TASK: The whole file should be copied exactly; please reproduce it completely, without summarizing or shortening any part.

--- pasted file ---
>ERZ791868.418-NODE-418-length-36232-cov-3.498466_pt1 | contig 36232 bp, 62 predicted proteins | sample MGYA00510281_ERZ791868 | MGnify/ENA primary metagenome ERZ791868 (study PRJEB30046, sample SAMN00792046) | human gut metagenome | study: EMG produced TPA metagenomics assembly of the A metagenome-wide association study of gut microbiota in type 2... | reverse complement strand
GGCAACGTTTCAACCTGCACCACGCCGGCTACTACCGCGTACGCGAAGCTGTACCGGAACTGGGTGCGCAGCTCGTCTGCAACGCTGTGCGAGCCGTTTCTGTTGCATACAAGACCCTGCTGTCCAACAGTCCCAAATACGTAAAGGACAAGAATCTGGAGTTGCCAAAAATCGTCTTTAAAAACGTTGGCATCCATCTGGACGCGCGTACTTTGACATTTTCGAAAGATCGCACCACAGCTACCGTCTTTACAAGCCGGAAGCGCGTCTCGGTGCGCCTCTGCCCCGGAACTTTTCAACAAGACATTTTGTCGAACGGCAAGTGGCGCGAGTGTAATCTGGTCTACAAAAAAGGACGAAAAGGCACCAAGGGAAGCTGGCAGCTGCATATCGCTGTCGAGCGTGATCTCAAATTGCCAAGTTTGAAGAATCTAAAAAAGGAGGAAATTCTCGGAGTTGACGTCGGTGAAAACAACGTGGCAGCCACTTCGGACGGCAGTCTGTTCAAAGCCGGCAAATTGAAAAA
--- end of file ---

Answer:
>ERZ791868.418-NODE-418-length-36232-cov-3.498466_pt1 | contig 36232 bp, 62 predicted proteins | sample MGYA00510281_ERZ791868 | MGnify/ENA primary metagenome ERZ791868 (study PRJEB30046, sample SAMN00792046) | human gut metagenome | study: EMG produced TPA metagenomics assembly of the A metagenome-wide association study of gut microbiota in type 2... | reverse complement strand
GGCAACGTTTCAACCTGCACCACGCCGGCTACTACCGCGTACGCGAAGCTGTACCGGAACTGGGTGCGCAGCTCGTCTGCAACGCTGTGCGAGCCGTTTCTGTTGCATACAAGACCCTGCTGTCCAACAGTCCCAAATACGTAAAGGACAAGAATCTGGAGTTGCCAAAAATCGTCTTTAAAAACGTTGGCATCCATCTGGACGCGCGTACTTTGACATTTTCGAAAGATCGCACCACAGCTACCGTCTTTACAAGCCGGAAGCGCGTCTCGGTGCGCCTCTGCCCCGGAACTTTTCAACAAGACATTTTGTCGAACGGCAAGTGGCGCGAGTGTAATCTGGTCTACAAAAAAGGACGAAAAGGCACCAAGGGAAGCTGGCAGCTGCATATCGCTGTCGAGCGTGATCTCAAATTGCCAAGTTTGAAGAATCTAAAAAAGGAGGAAATTCTCGGAGTTGACGTCGGTGAAAACAACGTGGCAGCCACTTCGGACGGCAGTCTGTTCAAAGCCGGCAAATTGAAAAA